Neurophysiological investigation of the lateral prefrontal cortex during the task of binocular flash suppression

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Dokumentart: Dissertation
Date: 2019-03-05
Language: English
Faculty: 7 Mathematisch-Naturwissenschaftliche Fakultät
Department: Biologie
Advisor: Logothetis, Nikos (Prof. Dr.)
Day of Oral Examination: 2016-07-12
DDC Classifikation: 000 - Computer science, information and general works
150 - Psychology
500 - Natural sciences and mathematics
570 - Life sciences; biology
Keywords: Gehirn , Wahrnehmung , Elektrophysiologie , Tierphysiologie , Vision , Visuelles System , Psychologie
Other Keywords:
Visual Perception
Prefrontal Cortex
Visual Consciousness
Binocular Flash Suppression
Binocular Rivalry
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Dissertation ist gesperrt bis 05.03.2019 !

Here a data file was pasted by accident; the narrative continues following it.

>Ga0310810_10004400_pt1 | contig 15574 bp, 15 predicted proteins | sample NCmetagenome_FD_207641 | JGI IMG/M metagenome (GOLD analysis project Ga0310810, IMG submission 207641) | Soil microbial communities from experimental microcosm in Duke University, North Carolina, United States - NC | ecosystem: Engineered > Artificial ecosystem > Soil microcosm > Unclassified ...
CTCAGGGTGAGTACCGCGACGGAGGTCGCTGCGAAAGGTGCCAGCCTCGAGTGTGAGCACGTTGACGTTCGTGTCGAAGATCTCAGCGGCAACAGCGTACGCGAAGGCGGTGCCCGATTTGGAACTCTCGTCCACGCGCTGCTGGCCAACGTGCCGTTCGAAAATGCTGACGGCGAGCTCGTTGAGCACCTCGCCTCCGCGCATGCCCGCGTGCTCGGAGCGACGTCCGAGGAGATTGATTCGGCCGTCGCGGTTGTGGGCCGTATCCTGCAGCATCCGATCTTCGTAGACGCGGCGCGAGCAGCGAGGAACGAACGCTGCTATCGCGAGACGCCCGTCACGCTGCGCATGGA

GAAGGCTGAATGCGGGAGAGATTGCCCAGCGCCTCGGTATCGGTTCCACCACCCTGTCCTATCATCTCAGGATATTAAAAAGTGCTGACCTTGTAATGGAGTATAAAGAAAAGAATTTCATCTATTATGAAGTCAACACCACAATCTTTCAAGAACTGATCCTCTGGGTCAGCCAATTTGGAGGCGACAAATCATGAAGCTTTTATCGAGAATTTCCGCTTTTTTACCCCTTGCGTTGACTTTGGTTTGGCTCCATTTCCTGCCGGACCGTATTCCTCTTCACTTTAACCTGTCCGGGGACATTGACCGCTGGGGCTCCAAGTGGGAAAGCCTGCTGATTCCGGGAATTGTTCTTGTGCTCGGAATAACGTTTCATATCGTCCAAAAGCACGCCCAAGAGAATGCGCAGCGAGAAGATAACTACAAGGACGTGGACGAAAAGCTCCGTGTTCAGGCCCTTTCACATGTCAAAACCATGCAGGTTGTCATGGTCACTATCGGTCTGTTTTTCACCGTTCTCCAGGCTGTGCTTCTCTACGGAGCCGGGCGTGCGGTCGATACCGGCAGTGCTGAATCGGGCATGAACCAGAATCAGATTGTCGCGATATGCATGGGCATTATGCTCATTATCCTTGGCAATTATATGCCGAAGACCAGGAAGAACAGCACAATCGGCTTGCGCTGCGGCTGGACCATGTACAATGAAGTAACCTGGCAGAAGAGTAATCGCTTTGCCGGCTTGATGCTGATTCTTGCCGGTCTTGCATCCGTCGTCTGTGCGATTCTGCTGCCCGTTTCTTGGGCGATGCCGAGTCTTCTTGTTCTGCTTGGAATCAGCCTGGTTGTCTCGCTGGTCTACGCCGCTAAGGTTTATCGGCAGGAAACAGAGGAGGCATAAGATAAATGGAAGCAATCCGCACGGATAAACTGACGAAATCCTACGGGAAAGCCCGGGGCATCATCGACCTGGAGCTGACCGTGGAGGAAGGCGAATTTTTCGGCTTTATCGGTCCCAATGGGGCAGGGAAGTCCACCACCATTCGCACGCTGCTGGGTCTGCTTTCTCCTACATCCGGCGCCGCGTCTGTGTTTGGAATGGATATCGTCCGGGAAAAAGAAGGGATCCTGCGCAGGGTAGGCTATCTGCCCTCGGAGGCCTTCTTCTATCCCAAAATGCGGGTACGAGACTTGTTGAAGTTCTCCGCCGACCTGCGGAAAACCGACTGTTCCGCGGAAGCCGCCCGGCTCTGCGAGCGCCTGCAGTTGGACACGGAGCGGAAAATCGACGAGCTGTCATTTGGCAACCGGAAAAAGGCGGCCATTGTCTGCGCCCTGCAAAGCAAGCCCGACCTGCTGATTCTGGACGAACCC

Multistable visual phenomena, wherein unchanging sensory input elicits in an observer, perceptual fluctuations, have been instrumental in unravelling the neural correlates of conscious perception. Such paradigms, when combined with single unit recordings in macaques trained to report their perception, have allowed neurophysiologists to elucidate, if the cells in various regions of the brain are correlated with subjective experience or respond to the invariant retinal input. Results obtained from such an approach has so far revealed that the proportion of feature selective cells which fire in concordance with perception, increase as one progresses in the ventral visual pathway, with this fraction being up to 90% in the temporal lobe. The next station in the ventral stream of vision is the lateral prefrontal cortex (LPFC), which has reciprocal connectivity with the inferotemporal cortex and displays responses which are selective for complex visual stimuli. However, it’s not clear if this feature selective neural activity is just the result of sensory input or is related to subjective perception. Utilizing the task of binocular flash suppression (BFS), a psychophysical paradigm capable of dissociating perception from the retinal message, we probed the neural responses in the LPFC. The results revealed a robust perceptual modulation of both the spiking activity as well as high frequency gamma oscillations in this region of the brain. Even though single unit activity is robustly modulated according to perceptual content, a measure of effective functional connectivity between pairs of neurons, such as correlated variability could be revealing of interactions among neuronal populations during visual ambiguity. We therefore computed the spike count correlations across pairs of simultaneously recorded neurons during subjective visual perception. Interestingly, such interneuronal correlations among single units which preferred the same stimulus were close to zero during incongruent visual input, thus reflecting a modulation of the correlation structure during visual perception. Simulations with biophysically realistic networks suggested that the source of decorrelation was an active suppression of input fluctuations. This suggests that such a decorrelated state might be critical for representation of conscious content during visual conflict. These results together provide credence to the ‘frontal lobe hypothesis’ proposed by Crick and Koch, which suggested that the planning stages of the brain must have explicit access to the conscious visual percept so as to direct motor output. Such access is essential, if the LPFC needs to carry out one of its major function which is of cognitive control. Interestingly, when a control related signal, namely the modulation pattern of the beta band oscillations in the LPFC was analyzed, its modulation pattern was unchanged not only across monocular and incongruent visual stimulation but also during perceptual dominance and suppression. This suggests that a signal which is related to control processes is unaffected by local conscious or unconscious neural processing. Lastly, we observed an enormous diversity among the patterns of single unit activity recorded in the LPFC and the neurons which displayed visual preference were just a minority. In order to elucidate, if there were any other patterns of activity which were related to the task, we clustered the neuronal responses using a non-negative matrix factorization (NNMF) method. This revealed five sequential dominant response patterns (or components) whose peaks were temporally distributed across various phases of the trial. A majority of the units with firing profiles similar to the patterns obtained, maintained their responses across monocular or incongruent stimulation suggesting that visual conflict did not affect their spiking modulation. Interestingly, an assessment of the effective functional connectivity across the pairs of neurons belonging to different temporally distributed components revealed that such correlated variability was maximum among units which were temporally coincident. However, we observed successive decorrelation as the pairs of units were chosen from temporally separated populations. This suggests a computational principle mediating a representation of sequential patterns of activity in the LPFC. Together, the results presented in this thesis suggest a role for the LPFC in representation of conscious content. At the same time, we find that such a role of this region is coexistent with other major functions typically attributed to this area, such as cognitive control or temporal encoding of task events through sequential neural activity.

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